Speculation abounds as to who conducted today’s attacks in Oslo and for what reasons. For now, we don’t know who is responsible. Recent news has focused on the Nordic identity of the gunman in custody, suggesting that the incident was an example of domestic extremism.* At the same time, an organization called Ansar Al Jihad Al Alami, or The Helpers of the Global Jihad, has also taken responsibility for the attack. The group is a Kurdistan-based affiliate of Al Qaeda led by Abu Suleiman Al Nasser, someone who has repeatedly threatened attacks on Scandinavian countries, and most recently claimed responsibility for a defused bomb in Helsinki in June. Today, Al Nasser wrote that “Norway was targeted in order to become a lesson and example for the rest of the countries of Europe.” The attacks, he said, were a demand for “the European countries to withdraw their armies from the land of Afghanistan and to halt their war on Islam and Muslims.” He added, “We renew our warning again to the countries of Europe and we say to them, ‘Answer the demands of the Mujahideen, as what you see is only the beginning and what’s coming is more.’”
So, who, exactly is Al Nasser? Even before today’s events, he was a terrorist leader to be reckoned with. Calling himself the Minister of War for the Islamic State of Iraq, he essentially replaced Abu Ayyub Al Masri after he was killed in April 2010 in Iraq. (Al-Masri, at the time of his death, was the leader of the Al Qaeda offshoot in Iraq and had been close to Zarqawi, as well as to Ayman Zawahiri, now the first leader of Al Qaeda after bin Laden’s death.) Al-Nasser has been outspoken in his anger and his intent to do violence in Europe for over a year. Via his blog, he has threatened harm against those countries that participated alongside the U.S. in the war in Iraq. He has warned, as well, that a suicide bombing in Sweden in December 2010 was but the beginning of bloodshed in Scandinavian countries in retribution for helping militarily in Iraq. Finland, Denmark, and Sweden have individually been the targets of his vitriol and his call to violence. He has urged the use of guns, the assassination of government leaders, and the threat of continuous bloodshed in his online statements.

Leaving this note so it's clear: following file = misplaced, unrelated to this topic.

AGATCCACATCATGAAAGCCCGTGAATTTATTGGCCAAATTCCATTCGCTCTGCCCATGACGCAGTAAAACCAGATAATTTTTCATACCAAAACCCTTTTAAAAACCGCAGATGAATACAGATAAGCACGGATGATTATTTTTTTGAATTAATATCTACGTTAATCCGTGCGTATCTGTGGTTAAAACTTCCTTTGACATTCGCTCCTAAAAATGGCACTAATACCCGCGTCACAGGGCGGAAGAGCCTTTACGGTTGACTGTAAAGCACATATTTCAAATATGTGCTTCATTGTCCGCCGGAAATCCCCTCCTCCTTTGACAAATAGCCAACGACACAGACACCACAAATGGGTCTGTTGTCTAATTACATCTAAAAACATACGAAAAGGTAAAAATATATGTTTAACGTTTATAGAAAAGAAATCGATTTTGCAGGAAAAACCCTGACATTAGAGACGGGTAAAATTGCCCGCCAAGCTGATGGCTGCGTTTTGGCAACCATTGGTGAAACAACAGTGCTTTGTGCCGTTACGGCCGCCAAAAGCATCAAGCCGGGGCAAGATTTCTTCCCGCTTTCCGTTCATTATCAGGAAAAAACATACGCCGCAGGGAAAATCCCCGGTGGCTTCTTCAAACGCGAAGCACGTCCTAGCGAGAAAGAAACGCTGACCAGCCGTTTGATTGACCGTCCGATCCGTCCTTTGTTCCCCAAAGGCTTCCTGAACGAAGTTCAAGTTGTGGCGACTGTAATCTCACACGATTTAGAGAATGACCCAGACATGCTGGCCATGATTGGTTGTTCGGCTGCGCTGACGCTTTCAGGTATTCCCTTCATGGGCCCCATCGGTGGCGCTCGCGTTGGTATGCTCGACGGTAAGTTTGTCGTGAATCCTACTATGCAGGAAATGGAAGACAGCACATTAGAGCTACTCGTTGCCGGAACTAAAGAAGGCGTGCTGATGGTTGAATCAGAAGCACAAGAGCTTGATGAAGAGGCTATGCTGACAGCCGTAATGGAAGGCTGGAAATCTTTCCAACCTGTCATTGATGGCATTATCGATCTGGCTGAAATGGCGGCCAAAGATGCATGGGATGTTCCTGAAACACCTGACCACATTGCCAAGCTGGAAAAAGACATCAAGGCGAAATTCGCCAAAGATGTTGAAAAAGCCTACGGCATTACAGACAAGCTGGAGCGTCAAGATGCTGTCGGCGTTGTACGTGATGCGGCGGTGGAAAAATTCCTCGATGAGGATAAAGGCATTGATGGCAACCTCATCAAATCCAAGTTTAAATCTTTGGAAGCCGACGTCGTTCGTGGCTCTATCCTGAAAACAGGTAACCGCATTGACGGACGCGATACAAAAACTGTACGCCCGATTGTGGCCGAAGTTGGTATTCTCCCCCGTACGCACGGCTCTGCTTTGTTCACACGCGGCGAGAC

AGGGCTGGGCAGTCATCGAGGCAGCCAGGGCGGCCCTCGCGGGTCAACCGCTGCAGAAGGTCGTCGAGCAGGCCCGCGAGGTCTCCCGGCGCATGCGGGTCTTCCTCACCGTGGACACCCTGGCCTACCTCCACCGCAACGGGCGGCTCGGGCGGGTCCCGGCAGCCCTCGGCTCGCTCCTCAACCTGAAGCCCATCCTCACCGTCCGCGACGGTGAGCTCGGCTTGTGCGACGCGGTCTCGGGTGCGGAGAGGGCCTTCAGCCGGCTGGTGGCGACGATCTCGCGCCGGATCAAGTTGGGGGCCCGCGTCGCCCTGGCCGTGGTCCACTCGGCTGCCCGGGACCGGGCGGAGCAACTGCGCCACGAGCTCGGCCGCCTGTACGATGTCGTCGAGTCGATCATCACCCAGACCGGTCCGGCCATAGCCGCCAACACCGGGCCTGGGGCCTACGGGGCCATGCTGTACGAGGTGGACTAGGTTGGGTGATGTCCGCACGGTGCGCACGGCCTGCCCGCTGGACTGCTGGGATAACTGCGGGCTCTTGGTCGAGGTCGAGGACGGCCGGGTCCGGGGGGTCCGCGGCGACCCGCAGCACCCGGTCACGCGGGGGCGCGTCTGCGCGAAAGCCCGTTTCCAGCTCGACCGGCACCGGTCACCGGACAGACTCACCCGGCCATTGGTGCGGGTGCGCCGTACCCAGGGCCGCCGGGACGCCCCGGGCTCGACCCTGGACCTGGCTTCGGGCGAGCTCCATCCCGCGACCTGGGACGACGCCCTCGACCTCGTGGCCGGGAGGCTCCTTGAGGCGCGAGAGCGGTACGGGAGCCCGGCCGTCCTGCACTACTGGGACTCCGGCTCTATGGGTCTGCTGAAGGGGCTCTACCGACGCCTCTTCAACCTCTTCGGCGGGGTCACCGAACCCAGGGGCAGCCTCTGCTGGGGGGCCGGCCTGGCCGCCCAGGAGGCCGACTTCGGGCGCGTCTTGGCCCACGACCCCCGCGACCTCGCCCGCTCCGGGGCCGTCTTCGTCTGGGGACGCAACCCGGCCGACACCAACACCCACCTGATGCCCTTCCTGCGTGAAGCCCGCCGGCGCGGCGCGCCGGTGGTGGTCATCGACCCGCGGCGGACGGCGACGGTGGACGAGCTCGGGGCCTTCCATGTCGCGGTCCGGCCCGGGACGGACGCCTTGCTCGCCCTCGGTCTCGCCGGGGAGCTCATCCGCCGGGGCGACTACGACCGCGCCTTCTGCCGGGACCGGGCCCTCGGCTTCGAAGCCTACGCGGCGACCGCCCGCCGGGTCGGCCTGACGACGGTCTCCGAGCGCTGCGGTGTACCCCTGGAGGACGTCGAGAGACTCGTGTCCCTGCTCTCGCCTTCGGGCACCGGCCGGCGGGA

Al Qaeda may today be like the hydra where when you cut off one head, several grow back. Whether it’s the American Al Qaeda member Anwar Al Awlaki, or Al Nasser in Iraq, or Zawahiri himself, those in leadership positions from Somalia to Yemen to Iraq are now making themselves known as individuals to contend with, whose calls to violence are at the very least a cause for concern. Speculation before bin Laden’s death—apparently verified by what was found on his computer—suggests that he very much remained the point person of Al Qaeda in its many guises until the very end. As a result, a counterterrorism focus on Al Qaeda central made good sense. Now, perhaps our focus will need to shift. If today’s attacks were in fact the work of Al Nasser, they suggest that the post-bin Laden world is quite different than the era of bin Laden—and its violence not necessarily any easier to contain.
*UPDATE: After this article was published, Norway identified the suspect in custody as Anders Behring Breivik, who is "right-wing and a Christian fundamentalist." He has not been linked to any jihadist groups; authorities do not yet know, if Breivik is indeed the perpetrator, whether he was part of a larger conspiracy or acted alone.
Karen J. Greenberg is the executive director of the Center on Law and Security at New York University.